By Chris Lane
By Olivia Flores Alvarez
By Angelica Leicht
By Jef Rouner
By Jef With One F
By Jef With One F
By Marco Torres
The odd title of Richard Laub's The Seat Between, premiering at The Little Room Downstairs Theater, comes from a story Laub tells far into the second act: He's sitting in a movie house, settling in just before the previews start, when in walk two men. They are strangers to him, but he watches with fascination as they sit down together in the dark theater, leaving a seat between them. This "seat between" becomes the central image in Laub's tender and sentimental one-man musical about his own struggle with loneliness and the seeming impossibilities of love. For love and loving require a great leap of faith, an open-handed willingness to reach out across the dark gap of fears and insecurities that keeps us from connecting with each other.
Of course, without the help of our parents, we wouldn't have all those deep-seated fears. So what better way for Laub to begin his autobiographical tale than as a kid, snuggled up with dear old Mom and Dad. Unfortunately, in Laub's world, neither Mom nor Dad was exactly the snugly type. Mom is the sort of smart-cookie, middle-class kind of girl who was born 20 years too early. She should have gone to college and then on to corporate stardom; instead, she ends up a wife and mother trying to do the best she can with very few mommy skills. In the tune "It's Not a Doll," Laub imagines his mother musing over her child. "What do you do with babies?" she sings. "Who am I kidding? I'm not a mother."
Dad, on the other hand, is a true man of his era, a big, teamster jock, who calls his son "Big Boy," even though Big Boy is the sort of child who chooses band over football and makes wicked-deep declarations to his friends, such as "I want to die because death is perfection." His father just shakes his head at his alien son, saying, "He doesn't know where he came from."
After the damage done by parents comes the crush of young love. Thomas is Laub's best friend and schoolboy dream. Buds through thick and thin, they do everything together; everything, that is, except get physical. In fact, when Laub tells his mother he thinks he's in love with Thomas, the second thing she does, after screaming, is demand to know if anything "physical" has gone on. Laub's song "Tom" is a sugary, too sentimental tribute to his chum. In fact many of Laub's tunes (he wrote the music and lyrics to most every song, as well as the script) drip with too much gooey sweetness.
This is not true, however, of "No Neverminds," about Laub's first bitter breakup. After he has gone off to college, fallen in and out of love with a woman and finally met the man of his dreams, he gets his heart soundly trounced and learns the hard way that too much disclosure too soon can drive love away. Finding the right balance between poignant longing and vitriolic bitterness, "No Neverminds" is a woeful homage to the ironies of love. "Nobody's Home," perhaps the best tune of the night, is in the same sweet and sad vein. Punning on the idea of going home alone, Laub explores the way such loneliness can hurt so bad and so deep that you feel utterly dead inside.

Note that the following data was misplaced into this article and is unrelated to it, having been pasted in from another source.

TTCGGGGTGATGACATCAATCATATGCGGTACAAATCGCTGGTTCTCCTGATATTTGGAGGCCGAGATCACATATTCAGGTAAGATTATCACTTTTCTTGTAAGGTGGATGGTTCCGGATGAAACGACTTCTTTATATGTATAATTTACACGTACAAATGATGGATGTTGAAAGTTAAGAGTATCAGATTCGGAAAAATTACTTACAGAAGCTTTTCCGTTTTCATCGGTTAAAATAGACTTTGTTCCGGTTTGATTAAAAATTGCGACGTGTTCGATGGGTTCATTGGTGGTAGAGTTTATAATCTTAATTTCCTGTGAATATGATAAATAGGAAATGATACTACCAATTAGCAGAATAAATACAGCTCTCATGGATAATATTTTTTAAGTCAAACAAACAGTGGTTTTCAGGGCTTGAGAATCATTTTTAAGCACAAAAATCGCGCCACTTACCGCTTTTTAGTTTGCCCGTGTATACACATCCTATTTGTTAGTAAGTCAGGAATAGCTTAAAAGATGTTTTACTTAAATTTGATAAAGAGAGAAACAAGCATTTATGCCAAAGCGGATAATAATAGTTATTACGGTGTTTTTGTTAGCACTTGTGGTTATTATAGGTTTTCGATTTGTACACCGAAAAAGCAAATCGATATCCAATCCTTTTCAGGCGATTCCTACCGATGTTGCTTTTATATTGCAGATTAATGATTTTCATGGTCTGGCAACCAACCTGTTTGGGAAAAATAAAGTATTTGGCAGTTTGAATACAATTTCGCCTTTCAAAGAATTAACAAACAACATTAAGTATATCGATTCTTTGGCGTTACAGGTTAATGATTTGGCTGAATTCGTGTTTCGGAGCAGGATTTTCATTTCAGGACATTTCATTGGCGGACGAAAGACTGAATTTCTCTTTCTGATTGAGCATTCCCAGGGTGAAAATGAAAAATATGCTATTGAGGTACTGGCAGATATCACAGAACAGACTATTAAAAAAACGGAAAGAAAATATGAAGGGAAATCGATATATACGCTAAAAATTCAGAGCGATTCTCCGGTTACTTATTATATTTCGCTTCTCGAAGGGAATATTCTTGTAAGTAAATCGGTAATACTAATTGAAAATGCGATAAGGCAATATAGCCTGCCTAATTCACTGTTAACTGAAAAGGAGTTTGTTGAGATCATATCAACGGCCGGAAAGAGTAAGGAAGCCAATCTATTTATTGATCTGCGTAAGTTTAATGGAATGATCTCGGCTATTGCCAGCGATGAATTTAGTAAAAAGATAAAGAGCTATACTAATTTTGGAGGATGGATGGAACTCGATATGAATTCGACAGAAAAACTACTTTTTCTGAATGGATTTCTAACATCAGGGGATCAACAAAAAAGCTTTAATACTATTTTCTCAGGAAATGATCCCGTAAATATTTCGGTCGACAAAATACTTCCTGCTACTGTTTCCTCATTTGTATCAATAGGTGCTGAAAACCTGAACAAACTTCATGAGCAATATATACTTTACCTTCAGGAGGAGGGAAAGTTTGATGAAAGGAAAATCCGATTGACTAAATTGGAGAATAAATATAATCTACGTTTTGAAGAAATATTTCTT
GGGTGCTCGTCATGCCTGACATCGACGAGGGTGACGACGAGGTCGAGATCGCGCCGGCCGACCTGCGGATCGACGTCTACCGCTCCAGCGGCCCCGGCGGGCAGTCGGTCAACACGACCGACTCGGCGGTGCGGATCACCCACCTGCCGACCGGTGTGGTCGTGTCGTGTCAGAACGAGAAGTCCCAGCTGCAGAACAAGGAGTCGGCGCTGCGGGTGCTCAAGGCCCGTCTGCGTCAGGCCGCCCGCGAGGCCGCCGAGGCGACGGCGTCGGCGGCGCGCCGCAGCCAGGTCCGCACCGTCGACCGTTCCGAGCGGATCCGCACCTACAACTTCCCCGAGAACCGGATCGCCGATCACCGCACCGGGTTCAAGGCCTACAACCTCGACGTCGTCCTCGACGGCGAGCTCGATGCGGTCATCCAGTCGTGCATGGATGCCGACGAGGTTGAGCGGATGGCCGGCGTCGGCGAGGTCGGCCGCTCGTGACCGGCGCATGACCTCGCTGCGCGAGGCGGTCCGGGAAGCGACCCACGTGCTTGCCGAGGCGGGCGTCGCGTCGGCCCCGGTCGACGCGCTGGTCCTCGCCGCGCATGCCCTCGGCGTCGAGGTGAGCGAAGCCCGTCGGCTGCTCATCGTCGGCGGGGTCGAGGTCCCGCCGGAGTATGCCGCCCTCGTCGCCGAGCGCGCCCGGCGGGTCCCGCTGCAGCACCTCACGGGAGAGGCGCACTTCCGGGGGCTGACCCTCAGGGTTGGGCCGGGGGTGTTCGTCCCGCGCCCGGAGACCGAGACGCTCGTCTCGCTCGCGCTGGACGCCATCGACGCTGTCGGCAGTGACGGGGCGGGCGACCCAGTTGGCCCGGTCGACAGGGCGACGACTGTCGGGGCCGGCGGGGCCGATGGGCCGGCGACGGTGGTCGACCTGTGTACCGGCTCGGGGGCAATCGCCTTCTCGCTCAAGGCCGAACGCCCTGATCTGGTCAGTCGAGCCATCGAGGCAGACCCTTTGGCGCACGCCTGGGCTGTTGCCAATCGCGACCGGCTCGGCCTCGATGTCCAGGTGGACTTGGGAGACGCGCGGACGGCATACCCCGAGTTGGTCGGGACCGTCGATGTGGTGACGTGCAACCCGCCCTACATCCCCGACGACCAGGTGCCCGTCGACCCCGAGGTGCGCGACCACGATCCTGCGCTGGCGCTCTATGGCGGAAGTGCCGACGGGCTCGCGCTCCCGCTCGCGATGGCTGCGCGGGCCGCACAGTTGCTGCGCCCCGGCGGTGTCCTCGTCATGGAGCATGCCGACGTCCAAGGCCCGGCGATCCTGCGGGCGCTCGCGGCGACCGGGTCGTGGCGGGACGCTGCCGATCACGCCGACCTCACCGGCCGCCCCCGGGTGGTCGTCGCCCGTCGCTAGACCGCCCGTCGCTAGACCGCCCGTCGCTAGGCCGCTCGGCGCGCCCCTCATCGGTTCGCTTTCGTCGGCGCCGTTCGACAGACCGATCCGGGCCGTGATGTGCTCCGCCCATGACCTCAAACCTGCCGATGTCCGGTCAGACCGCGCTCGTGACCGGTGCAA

All sorts of strange characters move through the night. But none is more loopy or fully realized than the oddball stalker Cameron. After finishing college with a theater degree, which his father imagines will make him nothing more than "a well-educated janitor," Laub hits the big city: "I came to Houston to be gay." He ends up with Cameron, a 50-year-old man (Laub is in his twenties at this point in the play) who bears an unfortunate tic in his left eye, runs his business like a prison camp and falls head over heels into obsessive love with Laub. Camping out on Laub's lawn, climbing his fence and phoning endlessly, he makes for some of the funniest and most winning moments of the show.
Of course this is a one-man show, and thus, it is Laub who finds a way of inhabiting all his characters. He also uses a series of lamps and candles as stand-ins for the various loves of his life. Director Jimmy Phillips moves Laub around the tiny Little Room stage switching on one lamp after another as he rushes forward through his life. Mom is a curvy, silver, mod fixture that appropriately hangs over the entire show. Dad is a clumsy, avocado green monster that falls over on its side early in the first act. Laub never picks it up. His first girlfriend, Susan, is a tiny fish that makes a pink glow on his stand-up piano. And his first live-in boyfriend, who just "hangs around" for two years, is a useless blue bulb hanging from the ceiling. This conceit is admittedly a little forced, but the idea that love lights up our lives is clear, and the lamps really do seem to fit the characters he creates.
The Seat Between is a show that works in spite of its sometimes maudlin take on love and loneliness. A little bit self-indulgent and very sentimental, the show is moving in the end, its message heartfelt.
The Seat Betweenruns through February 12 at The Little Room Downstairs Theater, 2326 Bissonnet, (713)522-5737. $12-$15.